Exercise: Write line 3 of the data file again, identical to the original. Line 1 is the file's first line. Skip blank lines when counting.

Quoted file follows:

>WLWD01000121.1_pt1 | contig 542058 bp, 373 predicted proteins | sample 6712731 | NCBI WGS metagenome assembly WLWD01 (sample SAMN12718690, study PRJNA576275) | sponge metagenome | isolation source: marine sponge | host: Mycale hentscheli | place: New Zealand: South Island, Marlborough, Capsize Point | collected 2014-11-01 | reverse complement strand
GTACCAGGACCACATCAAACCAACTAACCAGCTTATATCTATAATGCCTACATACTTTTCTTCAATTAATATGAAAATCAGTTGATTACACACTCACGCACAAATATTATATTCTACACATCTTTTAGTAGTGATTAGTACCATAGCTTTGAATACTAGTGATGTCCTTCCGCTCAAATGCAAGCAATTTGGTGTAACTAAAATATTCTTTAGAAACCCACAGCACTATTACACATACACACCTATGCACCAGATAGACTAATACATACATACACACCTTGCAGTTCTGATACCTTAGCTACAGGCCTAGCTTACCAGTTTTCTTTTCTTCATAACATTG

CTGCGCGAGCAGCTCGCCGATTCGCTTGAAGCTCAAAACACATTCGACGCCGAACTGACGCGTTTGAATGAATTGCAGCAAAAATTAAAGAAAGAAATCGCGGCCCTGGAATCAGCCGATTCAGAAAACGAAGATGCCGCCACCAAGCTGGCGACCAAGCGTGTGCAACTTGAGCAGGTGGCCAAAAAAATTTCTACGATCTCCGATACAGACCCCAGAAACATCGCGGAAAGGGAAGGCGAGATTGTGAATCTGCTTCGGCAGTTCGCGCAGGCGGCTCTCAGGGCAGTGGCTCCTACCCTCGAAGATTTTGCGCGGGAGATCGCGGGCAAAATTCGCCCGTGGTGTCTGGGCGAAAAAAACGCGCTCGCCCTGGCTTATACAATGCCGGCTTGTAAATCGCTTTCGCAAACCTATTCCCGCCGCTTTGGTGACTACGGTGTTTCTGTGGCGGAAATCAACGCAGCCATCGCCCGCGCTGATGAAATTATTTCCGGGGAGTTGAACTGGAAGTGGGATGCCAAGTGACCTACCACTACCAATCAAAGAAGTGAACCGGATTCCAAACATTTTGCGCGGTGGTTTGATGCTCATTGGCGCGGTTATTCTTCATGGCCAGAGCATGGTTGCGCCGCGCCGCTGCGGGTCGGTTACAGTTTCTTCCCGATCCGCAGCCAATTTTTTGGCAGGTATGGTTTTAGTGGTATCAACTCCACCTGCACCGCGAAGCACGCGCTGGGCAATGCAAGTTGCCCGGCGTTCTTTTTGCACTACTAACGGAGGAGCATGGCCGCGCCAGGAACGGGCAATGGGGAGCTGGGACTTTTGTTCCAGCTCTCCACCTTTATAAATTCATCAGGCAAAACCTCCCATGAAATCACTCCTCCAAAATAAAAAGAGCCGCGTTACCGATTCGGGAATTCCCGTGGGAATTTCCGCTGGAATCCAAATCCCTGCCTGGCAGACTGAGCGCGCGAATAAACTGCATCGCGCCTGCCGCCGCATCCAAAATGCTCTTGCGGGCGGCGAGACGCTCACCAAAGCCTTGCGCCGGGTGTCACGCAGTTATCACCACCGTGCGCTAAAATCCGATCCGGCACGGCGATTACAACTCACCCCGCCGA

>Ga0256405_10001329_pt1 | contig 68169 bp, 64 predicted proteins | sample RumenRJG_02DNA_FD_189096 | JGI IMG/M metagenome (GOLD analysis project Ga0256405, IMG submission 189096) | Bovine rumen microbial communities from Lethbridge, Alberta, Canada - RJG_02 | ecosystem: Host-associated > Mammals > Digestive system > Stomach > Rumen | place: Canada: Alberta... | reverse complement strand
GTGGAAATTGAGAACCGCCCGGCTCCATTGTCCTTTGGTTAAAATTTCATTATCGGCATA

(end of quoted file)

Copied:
CTGCGCGAGCAGCTCGCCGATTCGCTTGAAGCTCAAAACACATTCGACGCCGAACTGACGCGTTTGAATGAATTGCAGCAAAAATTAAAGAAAGAAATCGCGGCCCTGGAATCAGCCGATTCAGAAAACGAAGATGCCGCCACCAAGCTGGCGACCAAGCGTGTGCAACTTGAGCAGGTGGCCAAAAAAATTTCTACGATCTCCGATACAGACCCCAGAAACATCGCGGAAAGGGAAGGCGAGATTGTGAATCTGCTTCGGCAGTTCGCGCAGGCGGCTCTCAGGGCAGTGGCTCCTACCCTCGAAGATTTTGCGCGGGAGATCGCGGGCAAAATTCGCCCGTGGTGTCTGGGCGAAAAAAACGCGCTCGCCCTGGCTTATACAATGCCGGCTTGTAAATCGCTTTCGCAAACCTATTCCCGCCGCTTTGGTGACTACGGTGTTTCTGTGGCGGAAATCAACGCAGCCATCGCCCGCGCTGATGAAATTATTTCCGGGGAGTTGAACTGGAAGTGGGATGCCAAGTGACCTACCACTACCAATCAAAGAAGTGAACCGGATTCCAAACATTTTGCGCGGTGGTTTGATGCTCATTGGCGCGGTTATTCTTCATGGCCAGAGCATGGTTGCGCCGCGCCGCTGCGGGTCGGTTACAGTTTCTTCCCGATCCGCAGCCAATTTTTTGGCAGGTATGGTTTTAGTGGTATCAACTCCACCTGCACCGCGAAGCACGCGCTGGGCAATGCAAGTTGCCCGGCGTTCTTTTTGCACTACTAACGGAGGAGCATGGCCGCGCCAGGAACGGGCAATGGGGAGCTGGGACTTTTGTTCCAGCTCTCCACCTTTATAAATTCATCAGGCAAAACCTCCCATGAAATCACTCCTCCAAAATAAAAAGAGCCGCGTTACCGATTCGGGAATTCCCGTGGGAATTTCCGCTGGAATCCAAATCCCTGCCTGGCAGACTGAGCGCGCGAATAAACTGCATCGCGCCTGCCGCCGCATCCAAAATGCTCTTGCGGGCGGCGAGACGCTCACCAAAGCCTTGCGCCGGGTGTCACGCAGTTATCACCACCGTGCGCTAAAATCCGATCCGGCACGGCGATTACAACTCACCCCGCCGA